COLUMBUS (WCMH) — It has been 75 years since American troops landed on the beaches of Normandy, France, but Central Ohio has not forgotten their sacrifice as it was standing room only Thursday at the National Veterans Memorial and Museum’s D-Day Celebration.
“I heard the gentleman say that ‘He’s just a farm boy’ and he went to become this paratrooper, I thought that his story is probably every man’s story that served,” said former First Lady of Ohio Karen Kasich. “They were just living their lives as young 18-year-old boys, and then, took off and did what they needed to do.”
Young and old, veterans and civilians packed the room at the museum to hear D-Day Army paratrooper Don Jakeway, Coast Guard store keeper Jack Welsh, and Navy hospital corpsman Carl Strout give their accounts of World War II. Several of Jakeway’s fellow Johnstown America Legion members made the trip to show their support.
“[I came] to honor the gentleman that went on D-Day, especially Jake, because he went through a lot and basically coming out here to help support him,” said Marine Corps Vietnam veteran Jim Weant.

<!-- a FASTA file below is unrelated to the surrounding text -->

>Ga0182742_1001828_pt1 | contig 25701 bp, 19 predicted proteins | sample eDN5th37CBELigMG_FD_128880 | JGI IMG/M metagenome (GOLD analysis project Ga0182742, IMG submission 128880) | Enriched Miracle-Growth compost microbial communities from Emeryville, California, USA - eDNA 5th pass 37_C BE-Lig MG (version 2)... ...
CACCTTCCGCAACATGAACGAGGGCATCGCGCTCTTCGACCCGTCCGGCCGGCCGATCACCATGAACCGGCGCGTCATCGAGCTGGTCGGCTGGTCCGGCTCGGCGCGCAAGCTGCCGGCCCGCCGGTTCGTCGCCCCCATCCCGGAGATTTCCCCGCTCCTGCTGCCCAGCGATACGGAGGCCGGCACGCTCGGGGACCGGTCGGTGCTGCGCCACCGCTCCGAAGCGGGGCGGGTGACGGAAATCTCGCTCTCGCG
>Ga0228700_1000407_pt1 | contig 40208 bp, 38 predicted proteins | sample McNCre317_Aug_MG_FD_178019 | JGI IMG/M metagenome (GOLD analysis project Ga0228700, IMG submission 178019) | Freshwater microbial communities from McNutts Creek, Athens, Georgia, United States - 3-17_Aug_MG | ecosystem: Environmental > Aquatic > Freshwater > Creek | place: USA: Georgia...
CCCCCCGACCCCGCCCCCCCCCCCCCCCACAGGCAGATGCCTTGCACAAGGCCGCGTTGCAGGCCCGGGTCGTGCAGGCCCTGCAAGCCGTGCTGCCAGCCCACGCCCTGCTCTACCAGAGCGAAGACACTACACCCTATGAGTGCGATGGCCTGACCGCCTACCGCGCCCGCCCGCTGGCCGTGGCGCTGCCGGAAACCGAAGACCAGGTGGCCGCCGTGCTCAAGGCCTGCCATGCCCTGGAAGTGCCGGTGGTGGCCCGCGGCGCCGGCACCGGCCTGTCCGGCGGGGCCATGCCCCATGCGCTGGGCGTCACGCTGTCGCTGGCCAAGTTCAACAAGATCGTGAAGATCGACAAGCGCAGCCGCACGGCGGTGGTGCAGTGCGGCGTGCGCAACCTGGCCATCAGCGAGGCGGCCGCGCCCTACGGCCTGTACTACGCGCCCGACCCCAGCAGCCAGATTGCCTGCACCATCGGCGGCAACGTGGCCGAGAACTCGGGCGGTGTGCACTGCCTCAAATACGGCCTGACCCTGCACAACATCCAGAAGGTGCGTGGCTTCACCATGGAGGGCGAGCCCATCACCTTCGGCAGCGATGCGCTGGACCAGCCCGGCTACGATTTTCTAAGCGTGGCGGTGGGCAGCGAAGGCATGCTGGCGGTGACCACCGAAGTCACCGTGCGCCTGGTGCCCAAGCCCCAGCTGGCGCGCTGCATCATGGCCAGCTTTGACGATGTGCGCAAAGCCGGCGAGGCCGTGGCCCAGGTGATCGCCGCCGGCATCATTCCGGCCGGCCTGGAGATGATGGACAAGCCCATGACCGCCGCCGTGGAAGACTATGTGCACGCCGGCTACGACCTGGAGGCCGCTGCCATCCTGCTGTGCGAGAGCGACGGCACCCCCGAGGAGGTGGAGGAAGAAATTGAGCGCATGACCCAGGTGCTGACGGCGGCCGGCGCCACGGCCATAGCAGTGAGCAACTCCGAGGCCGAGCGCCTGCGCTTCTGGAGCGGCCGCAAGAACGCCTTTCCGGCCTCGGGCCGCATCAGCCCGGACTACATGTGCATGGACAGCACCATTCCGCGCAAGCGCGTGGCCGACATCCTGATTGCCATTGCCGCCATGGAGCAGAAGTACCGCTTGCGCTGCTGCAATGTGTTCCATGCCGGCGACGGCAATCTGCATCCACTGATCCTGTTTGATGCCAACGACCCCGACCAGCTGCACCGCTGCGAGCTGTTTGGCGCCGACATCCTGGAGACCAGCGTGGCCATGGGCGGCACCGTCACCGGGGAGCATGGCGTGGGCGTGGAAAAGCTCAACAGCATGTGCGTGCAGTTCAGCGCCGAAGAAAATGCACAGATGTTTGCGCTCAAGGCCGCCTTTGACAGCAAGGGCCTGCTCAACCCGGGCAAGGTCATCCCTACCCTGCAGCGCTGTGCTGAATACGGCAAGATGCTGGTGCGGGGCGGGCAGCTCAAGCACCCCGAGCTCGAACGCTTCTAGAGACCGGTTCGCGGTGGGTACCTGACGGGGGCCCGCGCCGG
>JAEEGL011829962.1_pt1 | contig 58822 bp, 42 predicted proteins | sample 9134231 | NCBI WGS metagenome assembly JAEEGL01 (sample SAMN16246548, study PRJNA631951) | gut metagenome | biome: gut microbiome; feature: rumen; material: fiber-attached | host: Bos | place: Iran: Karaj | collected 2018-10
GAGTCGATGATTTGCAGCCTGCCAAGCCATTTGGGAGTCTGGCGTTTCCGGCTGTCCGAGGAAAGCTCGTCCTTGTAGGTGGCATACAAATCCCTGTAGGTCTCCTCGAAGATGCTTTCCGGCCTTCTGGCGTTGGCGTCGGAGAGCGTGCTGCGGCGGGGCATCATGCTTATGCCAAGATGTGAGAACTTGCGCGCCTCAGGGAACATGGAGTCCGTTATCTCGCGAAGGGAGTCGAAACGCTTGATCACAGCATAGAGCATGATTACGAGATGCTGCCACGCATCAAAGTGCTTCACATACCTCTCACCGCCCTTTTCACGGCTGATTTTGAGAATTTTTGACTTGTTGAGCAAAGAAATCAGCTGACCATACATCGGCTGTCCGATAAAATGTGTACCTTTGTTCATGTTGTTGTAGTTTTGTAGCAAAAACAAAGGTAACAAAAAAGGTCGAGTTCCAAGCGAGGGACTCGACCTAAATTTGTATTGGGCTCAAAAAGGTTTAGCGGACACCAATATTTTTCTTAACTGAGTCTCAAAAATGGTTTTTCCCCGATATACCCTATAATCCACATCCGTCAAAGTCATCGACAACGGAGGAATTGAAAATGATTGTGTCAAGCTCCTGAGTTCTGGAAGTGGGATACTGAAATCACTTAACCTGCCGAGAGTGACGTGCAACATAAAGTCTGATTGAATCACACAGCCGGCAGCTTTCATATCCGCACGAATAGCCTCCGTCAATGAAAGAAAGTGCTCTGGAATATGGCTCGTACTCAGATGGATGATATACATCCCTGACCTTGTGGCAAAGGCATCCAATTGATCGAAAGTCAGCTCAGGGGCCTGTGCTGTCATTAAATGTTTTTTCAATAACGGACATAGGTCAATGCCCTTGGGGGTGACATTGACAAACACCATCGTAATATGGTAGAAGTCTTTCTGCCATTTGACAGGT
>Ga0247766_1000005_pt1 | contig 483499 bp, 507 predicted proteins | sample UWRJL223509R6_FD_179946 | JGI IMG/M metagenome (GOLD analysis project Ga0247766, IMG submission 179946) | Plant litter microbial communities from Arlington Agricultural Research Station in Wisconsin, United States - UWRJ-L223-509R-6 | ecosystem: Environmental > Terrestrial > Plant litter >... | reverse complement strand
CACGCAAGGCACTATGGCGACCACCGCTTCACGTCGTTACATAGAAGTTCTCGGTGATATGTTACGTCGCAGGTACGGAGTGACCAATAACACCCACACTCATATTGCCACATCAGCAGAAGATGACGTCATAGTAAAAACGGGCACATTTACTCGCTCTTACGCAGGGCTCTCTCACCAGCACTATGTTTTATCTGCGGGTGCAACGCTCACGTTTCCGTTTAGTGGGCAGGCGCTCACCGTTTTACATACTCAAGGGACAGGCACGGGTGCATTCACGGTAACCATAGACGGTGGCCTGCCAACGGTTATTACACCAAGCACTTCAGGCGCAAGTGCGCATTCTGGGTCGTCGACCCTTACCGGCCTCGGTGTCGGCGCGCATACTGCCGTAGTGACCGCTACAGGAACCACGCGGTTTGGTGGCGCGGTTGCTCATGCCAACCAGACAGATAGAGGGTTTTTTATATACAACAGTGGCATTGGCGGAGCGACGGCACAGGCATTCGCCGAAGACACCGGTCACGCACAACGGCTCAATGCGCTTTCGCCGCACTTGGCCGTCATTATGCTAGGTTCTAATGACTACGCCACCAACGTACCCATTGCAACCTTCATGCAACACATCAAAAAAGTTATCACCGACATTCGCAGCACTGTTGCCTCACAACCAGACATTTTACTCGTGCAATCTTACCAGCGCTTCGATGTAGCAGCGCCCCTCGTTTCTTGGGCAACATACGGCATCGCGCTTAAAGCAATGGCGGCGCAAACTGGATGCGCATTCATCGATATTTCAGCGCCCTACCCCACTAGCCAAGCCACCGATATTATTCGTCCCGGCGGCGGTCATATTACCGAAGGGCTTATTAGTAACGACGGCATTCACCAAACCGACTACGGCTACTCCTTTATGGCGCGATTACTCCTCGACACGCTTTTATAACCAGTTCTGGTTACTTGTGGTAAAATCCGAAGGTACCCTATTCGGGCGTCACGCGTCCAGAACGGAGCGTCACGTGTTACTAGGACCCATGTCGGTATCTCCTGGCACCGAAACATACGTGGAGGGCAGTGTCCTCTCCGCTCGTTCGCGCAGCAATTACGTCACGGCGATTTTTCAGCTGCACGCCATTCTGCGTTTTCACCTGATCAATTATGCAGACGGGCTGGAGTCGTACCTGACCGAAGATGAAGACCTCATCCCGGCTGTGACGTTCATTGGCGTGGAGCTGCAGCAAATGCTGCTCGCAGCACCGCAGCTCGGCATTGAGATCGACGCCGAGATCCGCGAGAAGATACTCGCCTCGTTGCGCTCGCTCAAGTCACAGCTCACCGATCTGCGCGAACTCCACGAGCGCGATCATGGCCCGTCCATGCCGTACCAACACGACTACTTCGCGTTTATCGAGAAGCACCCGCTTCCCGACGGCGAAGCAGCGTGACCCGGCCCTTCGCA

The crowd thrilled him.
“It’s awesome,” he said. “It really is.”
“I was thrilled that it was standing room only. I was sad that my own daughters couldn’t make it. It’s just a wonderful opportunity,” she said.
Kasich made it a priority to be there.
“I just heard about this program yesterday, and I knew I had to be here,” she said. “I just have such admiration for our veterans. They’re part of the greatest generation. My father served in World War II, and I just wanted to be here to hear their stories.”
“The World War II vets are dying off pretty quick, and it’s nice to get the story out for the younger generation coming up,” Weant added.
The new memorial and museum honors these veterans everyday -— not just on big anniversaries.
“I’d like to thank them for their service and also for making the path so we can serve and follow up and hopefully we can measure up to what they did,” said Weant.
“People died for our freedom. People died for the freedom of a great continent. People [who were] just young man living their own lives, and they went off and change the world,” Kasich added. “We need to be respectful of that, and we need to remember that so it doesn’t repeat itself.”